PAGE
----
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Mrs. Thomas Carlyle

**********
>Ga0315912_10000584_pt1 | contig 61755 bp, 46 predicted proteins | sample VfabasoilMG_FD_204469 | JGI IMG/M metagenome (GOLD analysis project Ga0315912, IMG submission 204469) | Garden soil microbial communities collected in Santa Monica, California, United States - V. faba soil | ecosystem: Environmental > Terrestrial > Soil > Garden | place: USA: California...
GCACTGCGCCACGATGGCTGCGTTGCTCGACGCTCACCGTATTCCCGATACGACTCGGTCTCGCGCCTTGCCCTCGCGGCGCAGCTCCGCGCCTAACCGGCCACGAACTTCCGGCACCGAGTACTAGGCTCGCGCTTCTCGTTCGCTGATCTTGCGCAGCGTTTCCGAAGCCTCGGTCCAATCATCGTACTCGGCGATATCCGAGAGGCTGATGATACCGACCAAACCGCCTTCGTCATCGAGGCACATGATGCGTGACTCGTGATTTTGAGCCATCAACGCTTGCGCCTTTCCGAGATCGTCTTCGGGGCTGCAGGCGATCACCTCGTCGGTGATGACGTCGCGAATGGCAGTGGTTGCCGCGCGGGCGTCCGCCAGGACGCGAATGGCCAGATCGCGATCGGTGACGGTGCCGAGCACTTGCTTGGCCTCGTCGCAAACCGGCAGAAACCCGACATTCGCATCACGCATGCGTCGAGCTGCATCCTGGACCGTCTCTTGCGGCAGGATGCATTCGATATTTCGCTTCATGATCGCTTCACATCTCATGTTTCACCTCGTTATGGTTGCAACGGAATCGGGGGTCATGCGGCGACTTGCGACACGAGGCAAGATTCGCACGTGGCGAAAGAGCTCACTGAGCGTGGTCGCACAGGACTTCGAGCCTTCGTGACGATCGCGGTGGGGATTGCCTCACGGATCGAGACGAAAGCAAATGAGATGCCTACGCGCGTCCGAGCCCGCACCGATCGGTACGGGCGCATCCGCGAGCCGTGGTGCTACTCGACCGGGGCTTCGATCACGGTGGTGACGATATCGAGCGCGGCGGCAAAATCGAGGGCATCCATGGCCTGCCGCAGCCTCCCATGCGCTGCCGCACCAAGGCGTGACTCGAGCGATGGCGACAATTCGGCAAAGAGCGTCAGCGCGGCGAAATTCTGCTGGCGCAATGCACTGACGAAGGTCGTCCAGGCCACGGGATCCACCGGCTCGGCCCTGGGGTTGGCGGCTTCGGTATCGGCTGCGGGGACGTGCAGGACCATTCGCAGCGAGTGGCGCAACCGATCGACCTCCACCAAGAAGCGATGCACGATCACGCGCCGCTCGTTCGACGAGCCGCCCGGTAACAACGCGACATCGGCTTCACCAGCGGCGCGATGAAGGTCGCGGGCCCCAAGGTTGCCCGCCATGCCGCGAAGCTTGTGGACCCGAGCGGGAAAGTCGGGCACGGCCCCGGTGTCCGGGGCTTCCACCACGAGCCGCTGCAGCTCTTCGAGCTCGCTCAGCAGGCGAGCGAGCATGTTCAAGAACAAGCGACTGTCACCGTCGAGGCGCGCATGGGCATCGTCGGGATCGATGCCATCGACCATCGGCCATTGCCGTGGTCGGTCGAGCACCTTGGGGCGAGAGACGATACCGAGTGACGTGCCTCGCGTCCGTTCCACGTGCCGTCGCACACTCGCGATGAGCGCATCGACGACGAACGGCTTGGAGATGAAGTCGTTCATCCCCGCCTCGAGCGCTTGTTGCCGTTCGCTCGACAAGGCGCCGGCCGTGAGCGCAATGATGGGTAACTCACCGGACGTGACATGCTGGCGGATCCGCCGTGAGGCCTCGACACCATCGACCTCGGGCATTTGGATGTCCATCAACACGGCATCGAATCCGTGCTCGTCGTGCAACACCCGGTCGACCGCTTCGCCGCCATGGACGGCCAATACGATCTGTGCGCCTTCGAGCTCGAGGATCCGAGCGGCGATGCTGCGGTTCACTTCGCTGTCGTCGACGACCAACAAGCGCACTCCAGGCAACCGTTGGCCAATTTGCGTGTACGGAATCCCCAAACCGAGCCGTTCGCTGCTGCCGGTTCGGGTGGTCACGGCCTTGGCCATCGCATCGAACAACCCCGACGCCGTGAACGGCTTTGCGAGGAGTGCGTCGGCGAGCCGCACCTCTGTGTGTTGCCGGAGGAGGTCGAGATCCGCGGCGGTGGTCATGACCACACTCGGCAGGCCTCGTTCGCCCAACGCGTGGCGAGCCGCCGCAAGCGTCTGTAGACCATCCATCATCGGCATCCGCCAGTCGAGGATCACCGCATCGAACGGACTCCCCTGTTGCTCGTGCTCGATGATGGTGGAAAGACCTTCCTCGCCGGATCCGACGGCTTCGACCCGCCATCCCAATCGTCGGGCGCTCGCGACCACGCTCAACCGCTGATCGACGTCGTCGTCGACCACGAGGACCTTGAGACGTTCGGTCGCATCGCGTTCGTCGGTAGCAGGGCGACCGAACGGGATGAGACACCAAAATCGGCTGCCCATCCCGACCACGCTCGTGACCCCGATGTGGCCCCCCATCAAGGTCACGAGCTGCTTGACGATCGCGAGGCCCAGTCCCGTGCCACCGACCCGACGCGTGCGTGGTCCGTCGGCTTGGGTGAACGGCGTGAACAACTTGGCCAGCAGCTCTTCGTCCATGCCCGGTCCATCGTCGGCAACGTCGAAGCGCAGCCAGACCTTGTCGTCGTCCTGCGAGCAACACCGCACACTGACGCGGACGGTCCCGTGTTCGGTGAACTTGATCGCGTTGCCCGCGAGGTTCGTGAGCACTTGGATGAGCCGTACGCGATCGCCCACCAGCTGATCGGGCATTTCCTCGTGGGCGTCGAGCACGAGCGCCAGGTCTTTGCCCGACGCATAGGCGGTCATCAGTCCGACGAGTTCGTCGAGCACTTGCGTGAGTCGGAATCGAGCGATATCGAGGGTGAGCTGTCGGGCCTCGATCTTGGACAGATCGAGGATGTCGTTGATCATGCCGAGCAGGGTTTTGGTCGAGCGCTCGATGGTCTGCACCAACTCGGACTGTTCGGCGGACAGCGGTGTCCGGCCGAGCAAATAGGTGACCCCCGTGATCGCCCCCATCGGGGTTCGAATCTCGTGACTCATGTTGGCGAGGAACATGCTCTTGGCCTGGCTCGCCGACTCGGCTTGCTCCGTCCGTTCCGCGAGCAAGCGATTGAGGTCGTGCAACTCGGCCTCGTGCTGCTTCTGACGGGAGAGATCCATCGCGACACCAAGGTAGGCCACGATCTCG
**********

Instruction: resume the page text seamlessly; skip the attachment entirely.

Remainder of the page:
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The brightest time for Mrs. Carlyle'8 talk was during dinuer. Day after day Bhe ponred forth witty stories, most of which I have almost forgotten, but in any case it wonld be desecration to attempt to repeat almost any of them. The characteristics of living men and women were often dashed off in a few pithy words, not without satirical touches. George Henry Lewes was not one of her favorites, but I noted with pleasure the way in which she spoke of the wonderful transformation effected by the influence on him of George Eliot. One of her experiences was when visiting a shoemaker'sshop tomake a purchase, at the time when sandaled shoes were worn, like those represented in the original illustrations of Dickens. Thesandals were of black ribbon, uncnt until the shoes were worn by the purchaser at home. Mrs. Carlyle tried on . many shoes, and each time that a sboe proved unsuitable she unconsoiously slnng it on to her left arm. Being at last suited, and having paid her bill, she left the shop, and had walked a little way when she beard a shout behind her. Looking back she saw the shopman running after her, mnch excited and insisting on her returning the stolen shoes. Looking down, she saw to her surprise a nnmber of shoes dangling frota her arm. The man indignantly asked her name and Her astonishment was such that her name was obliterated for a time from her memory and all she conld recollect was her maiden name, "Miss Welsh. " The humor in this tale was enhanoed to those who knew her from its being so much out of keepiug with her usual shrewdijess and self possession that no one could have predicted it of her. Her death scène, a year later, wben "Mr. Silvester, " as she narued her coachman, during a drive, turned and looked into the carriage - surprised at receiving no orders as to route - and saw her sitting, lifeless, with a pet dog on her knee, has often risen to my thoughts. My strongest impression was of the deep mutual love evidently subsistiug between Mrs. Carlyle and her husbaud. Every subject we discussed seemed to recall thougnts of him. If the piano were opened, hissongof the "blue day" was referred to or asked for; if any literary man were mentioned, his opinión of him was given, or a story was told showing his relation to otber men of note. I feit as if listeningto the love talk of a youthful engaged couple, and when, in later days, Froude opened up a floodgate of misunderstanding I feit assured there was a radical misconception of the true state of affairs. - New York Independent.


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